Tuesday, March 28, 2006

Back from the mountain

We have returned from our big fat religious premarital counseling retreat weekend. It was a mess - I was really kind of disappointed by it. We came back to a dark city on Sunday night feeling exhausted, dirty, resentful, with L's glasses broken and my mood wrecked.

The retreat house, up in Poughkeepsie, looked like the hotel from "The Shining" - an imposing stone seminary built 100 years ago on the banks of the Hudson, surrounded by bare trees and stubby grass. It was creepy but interesting. There were 27 (!) couples there, and two lead couples who directed everything. Now, these couples are volunteers, and they are amazingly generous with their time and unswervingly open about their personal lives (over the course of the weekend we heard about their: battles with depression, mentally ill children, fertility troubles, financial woes, weight issues, troubling long-term arguments with their parents, resentments towards each other, and their sexual proclivities). They were very nice but hard to relate to - one couple was in the sixties and had an athletic team's worth of kids; the other was in their forties and lived in Connecticut. Neither pair really fit the mold of the hep-cat, urban-living, cool hipster-with-a-dash-of-metrosexual couple L and I plan on becoming (and frankly, to be perfectly honest, already are).

As soon as we got there we went around the circle of fiances and -cees and had to say one reason why we loved our partner. I turned to L and said, "I can't handle this." People extolled the wonders of their partners' sense of humor, generosity, warmth, selflessness, caring. I said I loved L's baking skills. It was that kind of weekend.

Basically the entire time a couple would give a talk to us about ourselves, our relationship, our future, the sacrament of marriage, the process of decision-making, religious family life, etc; then L and I would separate and write each other letters based on questions and things we were instructed to consider; then we would reconvene to meet in private and discuss these issues (or, alternatively, nap). From Friday night to Saturday night, we were good, and we made an honest, good faith effort to participate. L and I communicated in ways we usually don't; we were kind and open and loving in the written word in a way that is difficult to sustain when you are battling all of the distractions of daily life. So I am thankful that this retreat brought us closer together and gave us some insights about our commonalities and differences, our abiding love, our relationship with God, and the family we hope to create.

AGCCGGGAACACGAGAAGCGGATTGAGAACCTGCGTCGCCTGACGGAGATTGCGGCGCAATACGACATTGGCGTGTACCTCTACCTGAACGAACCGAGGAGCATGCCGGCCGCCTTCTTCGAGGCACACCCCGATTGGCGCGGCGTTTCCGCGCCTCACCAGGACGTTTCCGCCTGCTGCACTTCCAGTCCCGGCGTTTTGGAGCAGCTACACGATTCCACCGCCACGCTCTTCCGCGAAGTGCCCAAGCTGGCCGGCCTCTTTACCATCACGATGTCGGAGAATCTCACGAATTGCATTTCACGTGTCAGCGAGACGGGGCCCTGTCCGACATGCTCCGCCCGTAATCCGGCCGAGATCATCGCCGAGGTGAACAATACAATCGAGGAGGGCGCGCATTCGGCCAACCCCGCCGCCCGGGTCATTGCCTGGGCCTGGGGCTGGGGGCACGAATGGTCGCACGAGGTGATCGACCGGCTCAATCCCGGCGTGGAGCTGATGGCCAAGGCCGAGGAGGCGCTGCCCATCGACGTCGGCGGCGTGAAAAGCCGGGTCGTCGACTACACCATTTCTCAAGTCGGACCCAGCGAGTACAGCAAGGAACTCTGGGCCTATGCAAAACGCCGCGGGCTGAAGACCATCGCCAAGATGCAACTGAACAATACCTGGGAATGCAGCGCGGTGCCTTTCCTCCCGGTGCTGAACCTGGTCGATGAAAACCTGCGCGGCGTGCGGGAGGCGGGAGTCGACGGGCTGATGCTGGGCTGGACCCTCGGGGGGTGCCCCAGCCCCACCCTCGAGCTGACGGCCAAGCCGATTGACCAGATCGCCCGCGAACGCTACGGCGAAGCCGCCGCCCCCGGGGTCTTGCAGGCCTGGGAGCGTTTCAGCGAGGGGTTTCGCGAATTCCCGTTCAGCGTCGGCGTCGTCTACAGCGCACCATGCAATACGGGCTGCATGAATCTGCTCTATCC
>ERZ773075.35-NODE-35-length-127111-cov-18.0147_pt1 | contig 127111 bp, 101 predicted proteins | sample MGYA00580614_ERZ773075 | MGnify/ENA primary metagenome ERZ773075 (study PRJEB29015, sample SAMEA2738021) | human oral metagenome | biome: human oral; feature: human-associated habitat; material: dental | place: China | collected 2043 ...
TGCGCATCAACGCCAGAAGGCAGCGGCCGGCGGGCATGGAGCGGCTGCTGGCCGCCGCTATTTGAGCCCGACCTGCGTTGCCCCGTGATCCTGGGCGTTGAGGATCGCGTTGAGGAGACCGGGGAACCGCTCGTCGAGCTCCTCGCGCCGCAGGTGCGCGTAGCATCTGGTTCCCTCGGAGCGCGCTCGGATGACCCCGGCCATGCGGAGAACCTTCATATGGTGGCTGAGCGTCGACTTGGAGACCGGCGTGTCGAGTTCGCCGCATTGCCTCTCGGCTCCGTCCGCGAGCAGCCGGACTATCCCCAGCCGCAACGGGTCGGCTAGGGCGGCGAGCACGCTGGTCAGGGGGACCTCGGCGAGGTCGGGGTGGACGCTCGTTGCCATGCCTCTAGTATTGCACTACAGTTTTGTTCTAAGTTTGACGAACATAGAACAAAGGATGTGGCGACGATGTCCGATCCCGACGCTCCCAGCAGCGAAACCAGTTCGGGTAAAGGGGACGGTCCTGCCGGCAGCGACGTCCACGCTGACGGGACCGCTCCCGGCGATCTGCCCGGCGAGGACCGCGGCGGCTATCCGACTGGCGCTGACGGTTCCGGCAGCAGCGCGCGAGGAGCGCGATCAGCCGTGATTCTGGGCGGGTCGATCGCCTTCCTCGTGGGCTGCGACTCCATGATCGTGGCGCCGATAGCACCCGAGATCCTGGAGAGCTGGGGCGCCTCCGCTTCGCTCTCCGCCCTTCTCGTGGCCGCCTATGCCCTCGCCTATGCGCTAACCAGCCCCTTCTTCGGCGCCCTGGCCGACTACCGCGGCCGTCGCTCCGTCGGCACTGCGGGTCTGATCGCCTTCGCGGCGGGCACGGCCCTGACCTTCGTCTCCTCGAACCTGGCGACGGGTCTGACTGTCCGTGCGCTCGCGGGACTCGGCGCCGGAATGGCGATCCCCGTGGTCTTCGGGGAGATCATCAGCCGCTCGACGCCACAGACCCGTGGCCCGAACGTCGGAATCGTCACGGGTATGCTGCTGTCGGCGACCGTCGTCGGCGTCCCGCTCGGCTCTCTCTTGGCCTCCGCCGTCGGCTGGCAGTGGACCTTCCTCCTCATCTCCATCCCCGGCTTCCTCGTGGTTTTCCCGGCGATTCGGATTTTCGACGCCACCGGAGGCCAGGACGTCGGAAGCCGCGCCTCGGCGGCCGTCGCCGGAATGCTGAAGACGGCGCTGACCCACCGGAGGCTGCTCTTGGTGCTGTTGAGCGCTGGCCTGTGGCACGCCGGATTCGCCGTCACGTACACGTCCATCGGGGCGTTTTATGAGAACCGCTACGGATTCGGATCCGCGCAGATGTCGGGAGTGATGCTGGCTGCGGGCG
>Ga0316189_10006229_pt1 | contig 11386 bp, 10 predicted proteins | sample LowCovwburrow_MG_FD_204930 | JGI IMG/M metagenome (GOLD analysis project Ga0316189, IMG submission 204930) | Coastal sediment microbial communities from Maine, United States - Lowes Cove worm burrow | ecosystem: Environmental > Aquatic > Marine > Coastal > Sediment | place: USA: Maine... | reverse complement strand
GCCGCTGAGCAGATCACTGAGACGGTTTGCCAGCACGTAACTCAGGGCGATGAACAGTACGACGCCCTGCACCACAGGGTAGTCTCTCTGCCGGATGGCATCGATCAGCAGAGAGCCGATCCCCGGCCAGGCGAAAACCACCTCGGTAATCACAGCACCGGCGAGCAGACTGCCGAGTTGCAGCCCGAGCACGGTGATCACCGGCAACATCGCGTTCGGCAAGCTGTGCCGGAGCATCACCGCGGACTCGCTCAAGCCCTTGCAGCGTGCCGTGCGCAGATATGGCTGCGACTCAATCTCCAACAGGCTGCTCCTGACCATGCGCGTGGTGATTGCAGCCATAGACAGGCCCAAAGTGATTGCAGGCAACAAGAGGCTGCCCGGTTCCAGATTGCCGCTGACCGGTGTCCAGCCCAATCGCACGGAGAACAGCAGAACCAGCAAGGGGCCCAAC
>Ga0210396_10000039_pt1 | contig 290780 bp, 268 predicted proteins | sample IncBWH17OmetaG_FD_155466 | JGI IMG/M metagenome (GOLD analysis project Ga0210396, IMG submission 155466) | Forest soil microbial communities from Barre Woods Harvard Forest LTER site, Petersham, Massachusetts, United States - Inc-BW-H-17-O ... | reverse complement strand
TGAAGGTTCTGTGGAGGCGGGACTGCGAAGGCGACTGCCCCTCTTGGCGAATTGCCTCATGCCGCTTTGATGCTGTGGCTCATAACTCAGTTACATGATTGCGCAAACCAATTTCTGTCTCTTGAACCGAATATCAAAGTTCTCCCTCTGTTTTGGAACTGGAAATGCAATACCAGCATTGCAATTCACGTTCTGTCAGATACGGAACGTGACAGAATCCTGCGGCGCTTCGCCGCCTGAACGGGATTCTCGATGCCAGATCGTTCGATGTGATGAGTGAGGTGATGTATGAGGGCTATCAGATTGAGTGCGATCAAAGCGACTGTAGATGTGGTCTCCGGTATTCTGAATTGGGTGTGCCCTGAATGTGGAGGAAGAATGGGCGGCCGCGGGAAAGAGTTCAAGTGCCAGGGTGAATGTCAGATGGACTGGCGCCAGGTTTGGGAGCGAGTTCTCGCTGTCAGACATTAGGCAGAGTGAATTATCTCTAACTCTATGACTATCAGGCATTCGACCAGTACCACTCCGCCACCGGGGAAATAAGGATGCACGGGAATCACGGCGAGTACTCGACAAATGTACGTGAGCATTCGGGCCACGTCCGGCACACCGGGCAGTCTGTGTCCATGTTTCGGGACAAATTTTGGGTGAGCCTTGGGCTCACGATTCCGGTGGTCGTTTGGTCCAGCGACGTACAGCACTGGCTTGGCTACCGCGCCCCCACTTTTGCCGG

But then, on Saturday night, the whole thing went to hell. They started talking about birth control and natural family planning, and all of a sudden we had become these subversive rebels, like in "V for Vendetta," but instead of blowing up Parliament we wanted to hotwire a car and follow the Hudson back to the city before they made us write another got-darn letter. During the talk of natural family planning, the speakers were making some statements about contraceptives, and abortifacents, and the value of a child conceived out of wedlock that made L snort with derision and made me unable to maintain eye contact with anyone in the room. I thought what they were saying was insulting and patronizing, and wrong-headed. At that point, all of the day's frustrations came to head and they kind of lost us for the rest of the weekend. The next day, during what was supposed to be the spiritual highlight of the weekend, a renewal of our engagement promises, we couldn't even do it - I was not in the right mood, my mind was racing, and I just wanted to leave. It was sad.

So, over all, I think the curriculum of the weekend can be improved. I felt like it was a little simplistic at times, like they were assuming we had gotten engaged on a lark instead of getting engaged as the culmination of a process that took years. At times I felt like we were getting beat by a dogmatic 2 x 4, with an insulting lack of nuance or intelligence behind the explanations. Sometimes it was very New Agey and schmoopy, and there seemed to be an expectation of such blatant openness that I just couldn't sustain. I don't feel comfortable opening up about the dynamics of my relationship with people I don't know. I don't want to hug people I don't know. I don't want to be told what to do by people I don't know.

We were making jokes the entire weekend about our dismal plight - the monotony of the sessions, the frustration of not being able to go anywhere or really break new ground with our conversation. There weren't many new ideas introduced. L and I always took our engagement seriously, and we know the depth of the commitment we are preparing to make. But the retreat was disappointing, and sad, all the same. I tried to make the most of it, for the first 24 hours at least, so in large part it's my failure. But the resentment and disappointment and relief we felt on that train ride back to the city are not emotions I plan on bringing up to the altar.

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